Tuesday, March 8, 2011

Inspired by Bird by Bird - A look at Settings

Several things in this segment of Bird By Bird tickled me. The first was her woeful attempts at becoming a gardner. I have been known to have plants outdoors and they usually thrive. It's the indoor ones that never survive. Take spider plants they always grow and send out new little babies - for everyone else, not me. I also had this wonderful cactus that existed in my house for years. Carried the thing from Texas to Pittsburgh and finally to Nyack. Then the new cat attacked the plant and killed it.

Several things Ann Lamott said about settings rang true. Your characters need to be located in time and space. Details are wonderful when describing a character's space but not too many. The setting should reflect the character's ideas. I know she calls people and asks them. This is a good way to learn. I also have some aides - books of house plans and even some of apartment plans from early houses to the modern ones. I also have books on gardens and places. The internet can also help when creating a setting for your characters. What she suggests is seeing the setting like it's a set for a play or a movie. Maybe this works for some people. For me, word pictures does it. Words work to bring a setting alive.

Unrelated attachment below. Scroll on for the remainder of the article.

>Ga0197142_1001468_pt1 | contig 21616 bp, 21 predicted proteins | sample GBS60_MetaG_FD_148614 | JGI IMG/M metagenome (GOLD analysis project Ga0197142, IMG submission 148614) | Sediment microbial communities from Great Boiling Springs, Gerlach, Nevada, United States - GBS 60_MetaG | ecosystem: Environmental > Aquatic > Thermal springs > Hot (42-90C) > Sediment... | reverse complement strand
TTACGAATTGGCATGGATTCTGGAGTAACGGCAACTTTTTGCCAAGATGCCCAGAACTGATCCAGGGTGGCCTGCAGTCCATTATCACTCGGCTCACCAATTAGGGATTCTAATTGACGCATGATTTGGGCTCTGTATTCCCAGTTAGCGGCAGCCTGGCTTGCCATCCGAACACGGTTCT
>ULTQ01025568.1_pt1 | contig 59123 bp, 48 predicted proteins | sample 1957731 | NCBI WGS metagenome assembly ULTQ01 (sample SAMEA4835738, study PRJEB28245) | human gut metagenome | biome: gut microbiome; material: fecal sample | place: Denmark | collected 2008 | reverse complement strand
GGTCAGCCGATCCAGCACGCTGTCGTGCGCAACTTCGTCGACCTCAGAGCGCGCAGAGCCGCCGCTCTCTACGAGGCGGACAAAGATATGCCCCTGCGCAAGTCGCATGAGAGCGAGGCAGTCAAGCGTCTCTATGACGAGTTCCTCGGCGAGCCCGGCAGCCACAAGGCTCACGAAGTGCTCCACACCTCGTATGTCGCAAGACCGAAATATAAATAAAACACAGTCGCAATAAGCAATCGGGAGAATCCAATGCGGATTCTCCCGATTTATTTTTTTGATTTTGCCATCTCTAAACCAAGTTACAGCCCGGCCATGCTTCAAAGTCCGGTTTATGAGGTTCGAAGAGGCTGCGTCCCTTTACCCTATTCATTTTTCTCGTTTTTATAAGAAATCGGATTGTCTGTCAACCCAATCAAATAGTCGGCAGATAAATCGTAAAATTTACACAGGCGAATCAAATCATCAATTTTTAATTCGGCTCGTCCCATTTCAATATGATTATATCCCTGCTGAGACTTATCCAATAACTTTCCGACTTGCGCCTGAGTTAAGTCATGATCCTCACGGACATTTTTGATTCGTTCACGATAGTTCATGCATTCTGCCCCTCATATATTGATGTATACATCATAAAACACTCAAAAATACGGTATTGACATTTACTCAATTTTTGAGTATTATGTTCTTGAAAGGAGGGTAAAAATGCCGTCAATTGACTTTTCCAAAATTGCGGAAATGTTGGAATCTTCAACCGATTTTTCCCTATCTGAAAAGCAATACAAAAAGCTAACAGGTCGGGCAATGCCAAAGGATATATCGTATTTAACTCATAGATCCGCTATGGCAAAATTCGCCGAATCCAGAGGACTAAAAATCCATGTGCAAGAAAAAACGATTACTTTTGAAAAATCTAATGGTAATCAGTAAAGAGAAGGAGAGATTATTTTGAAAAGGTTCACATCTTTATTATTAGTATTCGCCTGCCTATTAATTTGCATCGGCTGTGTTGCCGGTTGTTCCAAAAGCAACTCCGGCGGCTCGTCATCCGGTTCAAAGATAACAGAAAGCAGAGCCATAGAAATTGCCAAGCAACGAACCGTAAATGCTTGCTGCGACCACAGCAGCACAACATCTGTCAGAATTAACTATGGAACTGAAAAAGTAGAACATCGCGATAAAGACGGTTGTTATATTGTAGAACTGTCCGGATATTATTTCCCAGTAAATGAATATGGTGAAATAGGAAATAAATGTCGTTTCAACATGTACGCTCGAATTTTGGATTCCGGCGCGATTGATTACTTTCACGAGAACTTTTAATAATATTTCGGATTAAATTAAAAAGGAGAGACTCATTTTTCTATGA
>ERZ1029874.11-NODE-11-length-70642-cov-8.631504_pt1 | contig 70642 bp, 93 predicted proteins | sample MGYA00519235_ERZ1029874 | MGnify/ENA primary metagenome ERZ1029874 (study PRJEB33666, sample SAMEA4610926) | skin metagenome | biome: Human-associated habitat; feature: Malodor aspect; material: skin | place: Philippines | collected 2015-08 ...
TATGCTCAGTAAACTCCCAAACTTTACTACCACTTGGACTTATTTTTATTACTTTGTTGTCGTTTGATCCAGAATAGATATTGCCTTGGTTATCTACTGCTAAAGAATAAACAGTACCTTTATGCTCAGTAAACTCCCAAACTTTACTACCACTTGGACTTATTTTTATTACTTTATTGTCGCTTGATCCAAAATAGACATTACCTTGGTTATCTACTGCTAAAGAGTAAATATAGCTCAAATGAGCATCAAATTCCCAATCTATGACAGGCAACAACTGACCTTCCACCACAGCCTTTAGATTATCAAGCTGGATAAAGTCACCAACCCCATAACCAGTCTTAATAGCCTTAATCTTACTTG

In my current book my characters are spending a lot of time in a forest. Remembering what it was like to walk in the woods can bring the smells and the scenery to life. And if you've never been somewhere and have no friends who have been to that place of in a home like that, one can delve into books on many things and allow the words to spin dreams in their heads.

1 comment:

jenniferprobst said...

Nice post, Janet. I am setting a story in Newport and need to really sink into the feel of sailing and water and small port towns. The internet is huge, but I need to remember the feel of the town so I describe it the way I want.